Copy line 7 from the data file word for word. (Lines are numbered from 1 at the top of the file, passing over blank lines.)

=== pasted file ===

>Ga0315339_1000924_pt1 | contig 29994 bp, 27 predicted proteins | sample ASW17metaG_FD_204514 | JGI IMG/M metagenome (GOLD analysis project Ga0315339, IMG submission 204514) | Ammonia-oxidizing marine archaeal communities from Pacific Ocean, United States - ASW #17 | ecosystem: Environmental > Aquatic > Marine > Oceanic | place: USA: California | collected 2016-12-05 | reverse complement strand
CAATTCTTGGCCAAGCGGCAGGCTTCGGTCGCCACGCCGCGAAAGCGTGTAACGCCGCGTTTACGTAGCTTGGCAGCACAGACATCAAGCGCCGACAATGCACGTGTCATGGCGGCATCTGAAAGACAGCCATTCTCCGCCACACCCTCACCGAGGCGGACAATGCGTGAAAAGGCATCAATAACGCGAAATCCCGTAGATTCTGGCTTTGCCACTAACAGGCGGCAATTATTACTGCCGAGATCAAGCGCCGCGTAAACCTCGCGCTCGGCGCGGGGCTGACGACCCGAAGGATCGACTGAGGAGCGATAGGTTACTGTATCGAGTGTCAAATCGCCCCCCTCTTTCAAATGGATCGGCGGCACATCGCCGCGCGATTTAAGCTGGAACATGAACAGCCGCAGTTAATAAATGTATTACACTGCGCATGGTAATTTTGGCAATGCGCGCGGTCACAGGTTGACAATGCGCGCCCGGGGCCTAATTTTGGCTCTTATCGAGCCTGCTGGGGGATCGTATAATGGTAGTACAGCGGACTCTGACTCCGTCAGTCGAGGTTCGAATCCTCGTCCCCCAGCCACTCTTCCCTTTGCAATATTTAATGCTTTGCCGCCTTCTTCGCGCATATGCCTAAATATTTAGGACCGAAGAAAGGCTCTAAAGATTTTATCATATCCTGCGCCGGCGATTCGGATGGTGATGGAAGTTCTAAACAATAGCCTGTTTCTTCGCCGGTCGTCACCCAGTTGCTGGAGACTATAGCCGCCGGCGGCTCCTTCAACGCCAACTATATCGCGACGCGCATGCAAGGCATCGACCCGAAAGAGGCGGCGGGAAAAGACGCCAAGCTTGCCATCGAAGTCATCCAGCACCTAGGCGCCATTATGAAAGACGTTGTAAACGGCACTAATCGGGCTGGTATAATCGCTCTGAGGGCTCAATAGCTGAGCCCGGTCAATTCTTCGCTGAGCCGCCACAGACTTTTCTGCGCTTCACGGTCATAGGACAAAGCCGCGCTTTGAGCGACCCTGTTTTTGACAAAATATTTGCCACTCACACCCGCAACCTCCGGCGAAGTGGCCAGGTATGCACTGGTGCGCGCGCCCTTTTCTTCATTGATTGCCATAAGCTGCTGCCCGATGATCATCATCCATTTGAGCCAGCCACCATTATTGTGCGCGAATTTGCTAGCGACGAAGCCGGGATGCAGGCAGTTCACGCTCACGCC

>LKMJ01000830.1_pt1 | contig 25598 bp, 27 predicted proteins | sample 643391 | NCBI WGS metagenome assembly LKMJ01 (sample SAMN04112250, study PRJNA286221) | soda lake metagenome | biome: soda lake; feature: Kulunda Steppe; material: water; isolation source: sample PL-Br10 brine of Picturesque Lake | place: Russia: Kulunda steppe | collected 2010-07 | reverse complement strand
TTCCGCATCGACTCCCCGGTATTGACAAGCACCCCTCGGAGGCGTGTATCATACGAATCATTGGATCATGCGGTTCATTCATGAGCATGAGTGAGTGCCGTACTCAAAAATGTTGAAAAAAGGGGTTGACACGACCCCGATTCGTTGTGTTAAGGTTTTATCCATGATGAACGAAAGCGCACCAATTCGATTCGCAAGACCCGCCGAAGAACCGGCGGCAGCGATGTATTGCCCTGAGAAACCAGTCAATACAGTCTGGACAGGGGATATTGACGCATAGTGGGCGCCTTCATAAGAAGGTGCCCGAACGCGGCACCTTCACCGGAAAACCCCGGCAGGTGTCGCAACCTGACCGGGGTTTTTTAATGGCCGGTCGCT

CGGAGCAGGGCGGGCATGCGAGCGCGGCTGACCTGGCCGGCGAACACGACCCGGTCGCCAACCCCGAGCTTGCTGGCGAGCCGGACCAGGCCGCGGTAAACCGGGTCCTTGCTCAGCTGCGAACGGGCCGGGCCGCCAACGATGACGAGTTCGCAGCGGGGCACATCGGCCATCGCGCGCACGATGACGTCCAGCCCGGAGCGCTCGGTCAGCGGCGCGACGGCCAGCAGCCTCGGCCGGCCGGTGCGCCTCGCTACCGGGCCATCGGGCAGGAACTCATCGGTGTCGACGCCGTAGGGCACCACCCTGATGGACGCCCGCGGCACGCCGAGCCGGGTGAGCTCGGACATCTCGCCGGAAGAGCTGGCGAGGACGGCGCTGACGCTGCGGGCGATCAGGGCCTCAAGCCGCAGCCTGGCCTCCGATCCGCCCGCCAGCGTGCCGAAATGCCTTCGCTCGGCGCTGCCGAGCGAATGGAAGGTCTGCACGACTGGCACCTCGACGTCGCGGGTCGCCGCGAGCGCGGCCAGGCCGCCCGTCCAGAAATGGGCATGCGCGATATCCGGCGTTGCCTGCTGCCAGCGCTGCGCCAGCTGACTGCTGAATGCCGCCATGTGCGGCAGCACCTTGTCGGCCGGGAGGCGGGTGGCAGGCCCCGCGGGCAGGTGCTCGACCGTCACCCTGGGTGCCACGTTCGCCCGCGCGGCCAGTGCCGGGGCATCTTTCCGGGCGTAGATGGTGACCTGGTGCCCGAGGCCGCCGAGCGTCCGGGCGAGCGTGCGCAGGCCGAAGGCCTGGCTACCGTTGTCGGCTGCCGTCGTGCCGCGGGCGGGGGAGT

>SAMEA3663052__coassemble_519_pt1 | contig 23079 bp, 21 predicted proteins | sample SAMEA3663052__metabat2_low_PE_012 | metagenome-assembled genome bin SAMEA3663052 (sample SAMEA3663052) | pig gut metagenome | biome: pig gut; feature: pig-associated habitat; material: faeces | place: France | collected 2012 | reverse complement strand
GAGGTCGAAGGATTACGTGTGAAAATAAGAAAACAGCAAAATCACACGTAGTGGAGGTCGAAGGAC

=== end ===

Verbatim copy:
GAGGTCGAAGGATTACGTGTGAAAATAAGAAAACAGCAAAATCACACGTAGTGGAGGTCGAAGGAC